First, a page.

"A letter grade tells you nothing -- neither does a test score. What does it mean? It's so subjective," said Steve Knighton, principal at Piedmont. "We thought this was a better method of assessing kids; to tell the parents not only what their students' skills are, but the reasons why they were or were not able to be successful."

The school uses the alternative grading method to measure students' progress every nine weeks, and Knighton said teachers, parents and students are reaping benefits.

"Now, you have specific information about which skill in math they struggled with," he said. "Everyone needs to take a more specific look at a child's learning. This is a holistic look and a cumulative look. Learning is so much more than just taking a test and getting a percentage."

Knighton was still unclear about all  the details of the new state-developed plan for accountability, but said, since its primary goals are "more local control" and "better individualized student growth," he's hoping for improvements in the way schools are monitored.

"At the local level," he said, "we do not know what the waiver means except that it's eliminated the No Child Left Behind format -- but now you're going to be forced to take a hard look."

Amelia Courts, an assistant state superintendent who worked on developing the waiver request, said No Child Left Behind led to some teachers focusing only on hitting the proficient mark and not striving for more. She said the West Virginia plan was created to avoid that.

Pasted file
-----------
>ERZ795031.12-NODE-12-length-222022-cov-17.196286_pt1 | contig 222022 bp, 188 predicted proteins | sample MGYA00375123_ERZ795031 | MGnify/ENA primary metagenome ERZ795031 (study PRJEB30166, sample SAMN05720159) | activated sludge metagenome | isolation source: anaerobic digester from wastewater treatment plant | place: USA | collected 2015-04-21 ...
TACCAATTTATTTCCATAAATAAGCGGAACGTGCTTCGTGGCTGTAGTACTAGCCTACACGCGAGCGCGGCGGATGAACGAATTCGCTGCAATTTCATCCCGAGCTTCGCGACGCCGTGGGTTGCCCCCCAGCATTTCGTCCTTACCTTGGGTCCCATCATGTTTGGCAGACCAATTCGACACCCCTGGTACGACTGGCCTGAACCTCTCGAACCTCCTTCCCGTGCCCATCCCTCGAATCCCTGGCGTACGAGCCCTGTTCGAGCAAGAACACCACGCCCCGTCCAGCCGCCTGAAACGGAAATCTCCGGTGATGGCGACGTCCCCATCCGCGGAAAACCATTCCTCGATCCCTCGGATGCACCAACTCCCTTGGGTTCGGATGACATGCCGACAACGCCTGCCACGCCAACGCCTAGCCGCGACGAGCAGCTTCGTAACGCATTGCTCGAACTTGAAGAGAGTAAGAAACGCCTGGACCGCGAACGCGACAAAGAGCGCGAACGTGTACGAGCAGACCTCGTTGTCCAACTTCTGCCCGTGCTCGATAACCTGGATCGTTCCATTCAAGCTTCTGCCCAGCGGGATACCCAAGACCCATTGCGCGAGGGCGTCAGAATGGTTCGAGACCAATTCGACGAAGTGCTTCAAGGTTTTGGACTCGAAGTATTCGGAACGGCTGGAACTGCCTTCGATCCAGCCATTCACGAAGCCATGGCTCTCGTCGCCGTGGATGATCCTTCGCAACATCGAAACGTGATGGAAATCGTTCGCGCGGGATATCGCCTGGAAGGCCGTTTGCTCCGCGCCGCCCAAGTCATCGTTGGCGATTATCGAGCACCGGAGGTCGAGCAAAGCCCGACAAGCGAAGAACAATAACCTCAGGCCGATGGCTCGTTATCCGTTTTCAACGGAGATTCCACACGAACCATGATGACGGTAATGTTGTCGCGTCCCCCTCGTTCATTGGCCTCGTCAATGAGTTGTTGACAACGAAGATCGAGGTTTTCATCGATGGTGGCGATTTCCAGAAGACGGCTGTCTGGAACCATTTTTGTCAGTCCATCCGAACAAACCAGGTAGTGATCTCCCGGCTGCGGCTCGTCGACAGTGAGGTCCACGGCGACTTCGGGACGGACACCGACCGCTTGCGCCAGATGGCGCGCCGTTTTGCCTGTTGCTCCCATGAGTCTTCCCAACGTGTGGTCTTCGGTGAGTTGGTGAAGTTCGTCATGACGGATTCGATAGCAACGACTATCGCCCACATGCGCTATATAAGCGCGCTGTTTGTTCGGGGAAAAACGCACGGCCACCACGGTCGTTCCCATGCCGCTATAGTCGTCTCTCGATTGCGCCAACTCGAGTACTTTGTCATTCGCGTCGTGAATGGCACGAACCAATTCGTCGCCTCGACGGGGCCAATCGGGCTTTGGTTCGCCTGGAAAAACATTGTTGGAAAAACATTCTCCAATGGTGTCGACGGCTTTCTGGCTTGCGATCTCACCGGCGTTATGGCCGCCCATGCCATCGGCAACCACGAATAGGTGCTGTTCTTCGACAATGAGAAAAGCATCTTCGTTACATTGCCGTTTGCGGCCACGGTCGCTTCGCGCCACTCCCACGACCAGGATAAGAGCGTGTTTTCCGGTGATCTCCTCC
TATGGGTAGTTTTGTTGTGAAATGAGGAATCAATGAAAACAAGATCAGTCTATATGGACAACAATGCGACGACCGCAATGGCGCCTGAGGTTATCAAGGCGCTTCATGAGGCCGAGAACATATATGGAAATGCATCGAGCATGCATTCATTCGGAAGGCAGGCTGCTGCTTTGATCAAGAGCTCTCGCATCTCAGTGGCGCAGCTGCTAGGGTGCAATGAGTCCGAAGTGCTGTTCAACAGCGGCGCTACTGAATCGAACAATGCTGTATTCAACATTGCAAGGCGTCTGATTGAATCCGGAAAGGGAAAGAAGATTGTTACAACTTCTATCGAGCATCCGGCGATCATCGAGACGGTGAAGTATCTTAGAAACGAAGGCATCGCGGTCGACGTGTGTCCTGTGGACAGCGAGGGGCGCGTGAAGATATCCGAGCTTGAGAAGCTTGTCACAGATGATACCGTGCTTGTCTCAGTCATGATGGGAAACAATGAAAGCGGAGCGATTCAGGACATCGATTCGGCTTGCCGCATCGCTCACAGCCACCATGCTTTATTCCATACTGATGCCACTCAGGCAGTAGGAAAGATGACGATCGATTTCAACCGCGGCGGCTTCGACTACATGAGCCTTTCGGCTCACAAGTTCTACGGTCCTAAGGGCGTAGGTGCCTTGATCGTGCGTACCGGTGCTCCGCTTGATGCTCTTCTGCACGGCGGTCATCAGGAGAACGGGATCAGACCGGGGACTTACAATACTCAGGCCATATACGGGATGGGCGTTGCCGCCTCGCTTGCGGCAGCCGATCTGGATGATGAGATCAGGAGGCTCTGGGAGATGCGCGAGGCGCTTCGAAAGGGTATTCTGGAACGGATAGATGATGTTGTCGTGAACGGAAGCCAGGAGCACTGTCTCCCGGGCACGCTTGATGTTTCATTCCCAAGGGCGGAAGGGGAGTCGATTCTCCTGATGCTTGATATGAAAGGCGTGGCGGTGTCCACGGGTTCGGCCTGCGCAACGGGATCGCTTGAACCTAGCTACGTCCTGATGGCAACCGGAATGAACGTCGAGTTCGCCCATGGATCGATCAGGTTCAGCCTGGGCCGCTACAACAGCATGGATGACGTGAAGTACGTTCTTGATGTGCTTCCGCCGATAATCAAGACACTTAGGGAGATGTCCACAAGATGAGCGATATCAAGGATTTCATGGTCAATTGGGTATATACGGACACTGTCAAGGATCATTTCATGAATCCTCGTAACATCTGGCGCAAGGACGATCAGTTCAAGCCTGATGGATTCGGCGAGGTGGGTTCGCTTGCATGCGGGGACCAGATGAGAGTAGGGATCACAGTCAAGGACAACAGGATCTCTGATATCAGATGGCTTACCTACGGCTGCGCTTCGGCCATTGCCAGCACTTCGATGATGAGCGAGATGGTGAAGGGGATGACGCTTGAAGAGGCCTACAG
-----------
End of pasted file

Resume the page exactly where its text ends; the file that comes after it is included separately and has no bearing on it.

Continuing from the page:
"We were just focused on meeting that test-score goal, rather than the school or district or teacher goals, because that's what we were awarded or punished for, and that certainly influenced the way we all think," she said. "We were just focused on getting kids, quote, 'above the bar.' So this is a big shift because we're moving away from that 'just mastery' approach.

"The bottom line is it's much more clear and transparent about what a school's designation really means, because it's not just yes or no," Courts said. "Beyond that, one of the other big pluses is that the reward and the support for schools are also differentiated across those five levels."

Reach Mackenzie Mays at mackenzie.mays@wvgazette.com or 304-348-4814.